Friday, 23 March 2012

Teversham, Cambridgeshire

On Tuesday I had a window of opportunity and visited Teversham, Cherry Hinton, Barton and Comberton - I rather ambitiously included Wimpole, Harlton and Hardwick (the latter two as re-visits) but ran out of time. When I've visited Wimpole and Royston, and fulfilled five re-visits, the north western quadrant of my circle will be complete.

All Saints rather surprised me by being lovely - I don't generally expect this from Cambridgeshire churches. As usual it's been rather beaten about and the exterior is better than the interior despite Sir Edward Styward's tomb.

I think Pevsner's rather sniffy:

Much E.E. work, much renewed, plus a W tower. E.E. the chancel, see one lancet on the N side, the S doorway into the aisle with two orders of columns carrying stiff-leaf capitals, and a finely moulded and partly keeled arch, and the arcade of three bays with short octagonal piers with upright stiff-leaf capitals. The capitals are dated by Miss Wynn-Reeves c. 1228-30. The NE and SE responds have instead curious long trumpet-shaped corbels covered diagonally with stiff-leaf branches. The nave went on to the W further than it does now. The W tower cut at least one half-bay. The arches have a moulding with two quarter-circles and start with broaches. Above, a very odd contemporary clerestory of oval or rather vesica-shaped windows standing above the spandrels and not the apexes of the arches. They now look into the aisles, and a higher clerestory was provided in the C19. The windows of Teversham church have been so thoroughly restored by St Aubyn in 1888-91 that it is difficult to say what is old and copied and what is new. Later C13 geometrical tracery, especially in the chancel E window (probably not original) and a S window. Other windows Dec looking. The main Perp contribution is the W tower with clasping buttresses and stepped battlements in the Suffolk tradition. Sedilia and Piscina in the chancel are also Perp and cut into a window with Dec tracery. - ROOD SCREEN. With single one-light divisions: ogee arches and panel tracery above. - PULPIT. From Cherry Hinton; Elizabethan or Jacobean. - STAINED GLASS. Some old parts in the W window. - MONUMENT. Sir Edward Styward d.1596 and wife. Alabaster; big tomb-chest with recumbent effigies of indifferent quality.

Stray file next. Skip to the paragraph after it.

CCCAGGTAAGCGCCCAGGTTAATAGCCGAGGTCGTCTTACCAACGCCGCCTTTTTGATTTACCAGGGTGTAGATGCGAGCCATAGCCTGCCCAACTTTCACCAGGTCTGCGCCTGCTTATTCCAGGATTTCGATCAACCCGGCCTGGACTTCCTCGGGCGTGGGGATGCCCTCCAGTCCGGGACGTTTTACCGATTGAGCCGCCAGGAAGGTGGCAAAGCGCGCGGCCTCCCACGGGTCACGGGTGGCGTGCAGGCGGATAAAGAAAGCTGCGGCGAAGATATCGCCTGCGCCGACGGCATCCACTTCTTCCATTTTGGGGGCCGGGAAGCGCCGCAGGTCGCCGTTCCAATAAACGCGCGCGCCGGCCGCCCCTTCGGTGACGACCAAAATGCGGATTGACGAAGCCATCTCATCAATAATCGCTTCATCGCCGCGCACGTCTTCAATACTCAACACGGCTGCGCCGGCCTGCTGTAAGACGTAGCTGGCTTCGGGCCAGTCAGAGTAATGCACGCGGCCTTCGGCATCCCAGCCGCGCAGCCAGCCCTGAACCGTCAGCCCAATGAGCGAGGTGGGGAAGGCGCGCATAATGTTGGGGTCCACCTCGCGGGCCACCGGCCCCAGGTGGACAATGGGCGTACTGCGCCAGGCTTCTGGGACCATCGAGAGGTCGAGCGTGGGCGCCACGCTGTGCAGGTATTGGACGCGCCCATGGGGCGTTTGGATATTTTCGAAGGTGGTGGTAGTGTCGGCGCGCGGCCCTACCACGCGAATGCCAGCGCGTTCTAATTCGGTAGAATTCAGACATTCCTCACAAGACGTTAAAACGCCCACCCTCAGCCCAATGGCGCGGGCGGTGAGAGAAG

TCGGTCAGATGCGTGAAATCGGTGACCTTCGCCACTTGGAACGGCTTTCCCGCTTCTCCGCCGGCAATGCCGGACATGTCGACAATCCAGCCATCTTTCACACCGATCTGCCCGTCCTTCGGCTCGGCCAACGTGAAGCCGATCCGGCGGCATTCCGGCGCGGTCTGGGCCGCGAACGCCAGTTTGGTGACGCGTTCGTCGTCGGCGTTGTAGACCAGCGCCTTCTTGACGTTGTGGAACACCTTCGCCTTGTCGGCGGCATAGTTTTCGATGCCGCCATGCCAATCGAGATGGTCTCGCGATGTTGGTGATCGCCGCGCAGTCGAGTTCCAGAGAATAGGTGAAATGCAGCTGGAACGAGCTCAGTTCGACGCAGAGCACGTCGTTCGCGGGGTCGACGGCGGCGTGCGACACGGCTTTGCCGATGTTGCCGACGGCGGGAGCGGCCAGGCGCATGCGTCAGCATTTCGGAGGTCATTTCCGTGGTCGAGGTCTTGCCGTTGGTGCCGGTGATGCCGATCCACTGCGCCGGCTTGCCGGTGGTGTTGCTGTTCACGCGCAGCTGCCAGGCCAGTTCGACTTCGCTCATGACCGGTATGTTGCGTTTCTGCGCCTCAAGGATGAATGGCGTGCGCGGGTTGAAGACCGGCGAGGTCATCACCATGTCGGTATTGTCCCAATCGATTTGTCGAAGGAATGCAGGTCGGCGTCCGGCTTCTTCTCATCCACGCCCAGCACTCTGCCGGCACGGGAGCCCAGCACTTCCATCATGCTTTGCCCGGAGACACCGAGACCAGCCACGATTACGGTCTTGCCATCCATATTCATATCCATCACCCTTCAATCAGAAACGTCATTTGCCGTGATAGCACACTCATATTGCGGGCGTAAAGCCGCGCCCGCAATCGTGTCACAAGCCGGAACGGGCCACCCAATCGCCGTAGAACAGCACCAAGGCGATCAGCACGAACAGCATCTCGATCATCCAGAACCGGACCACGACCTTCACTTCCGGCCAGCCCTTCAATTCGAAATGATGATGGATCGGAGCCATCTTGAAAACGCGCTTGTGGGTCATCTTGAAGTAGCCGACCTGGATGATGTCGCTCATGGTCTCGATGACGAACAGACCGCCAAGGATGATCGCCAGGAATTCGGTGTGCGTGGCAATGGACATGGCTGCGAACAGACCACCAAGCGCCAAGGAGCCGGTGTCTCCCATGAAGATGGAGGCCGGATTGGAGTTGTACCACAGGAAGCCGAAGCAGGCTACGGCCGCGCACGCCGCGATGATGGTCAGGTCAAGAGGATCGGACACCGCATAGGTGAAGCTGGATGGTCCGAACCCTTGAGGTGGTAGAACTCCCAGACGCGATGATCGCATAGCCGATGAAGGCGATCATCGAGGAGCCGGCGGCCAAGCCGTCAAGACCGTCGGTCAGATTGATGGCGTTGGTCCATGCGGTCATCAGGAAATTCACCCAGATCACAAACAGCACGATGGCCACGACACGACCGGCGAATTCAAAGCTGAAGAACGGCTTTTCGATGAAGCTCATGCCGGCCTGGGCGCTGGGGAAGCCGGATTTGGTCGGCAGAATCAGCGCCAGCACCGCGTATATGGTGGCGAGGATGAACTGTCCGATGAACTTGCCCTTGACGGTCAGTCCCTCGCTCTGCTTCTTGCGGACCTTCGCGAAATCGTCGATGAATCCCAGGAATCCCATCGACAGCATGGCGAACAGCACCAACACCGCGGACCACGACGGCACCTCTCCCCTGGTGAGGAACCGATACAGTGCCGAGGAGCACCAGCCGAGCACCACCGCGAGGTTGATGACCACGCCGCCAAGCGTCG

All Saints (3)

Gargoyle (2)

Sir Edward Styward (8)

TEVERSHAM. It is sheltered by trees and surrounded by great fields of the plain; from the trees a tower peeps out calling us to the little church it crowns. It stands in the place of one founded by a man who fell fighting the Danes. Its tower is 15th century, with the original painted roof with red and green shields and flowers. The  lovely 13th century arcades have delightful capitals at the east end shaped like a slender wineglass and carved with sprays of foliage.

The chancel is five and six centuries old, with beautiful seats for priests elaborately canopied. There is a tiny peephole in each pillar of the chancel arch, and across the arch is a 15th century oak screen.

The panelled roof above it all has bosses of flowers and a cornice of angels wearing crowns and holding ribbons. There is a fine Jacobean pulpit, a plain old font, and a medley of old glass in the west window.

The battered figures of Sir Edward Styward and his wife lie on a table tomb, he in chased armour as he would be seen in Charles Stuart’s day, she in a ruff, a gown with a hooped skirt, and a bonnet. They lived through the exciting years of the Civil War.

Long, long, before them men were fighting here for their existence, for life went on at Teversham in prehistoric days. Even before man and the woolly rhinoceros came to it Time bequeathed to this place some witness of life, for in the gravel men have found fossils of shell fish long extinct in England.


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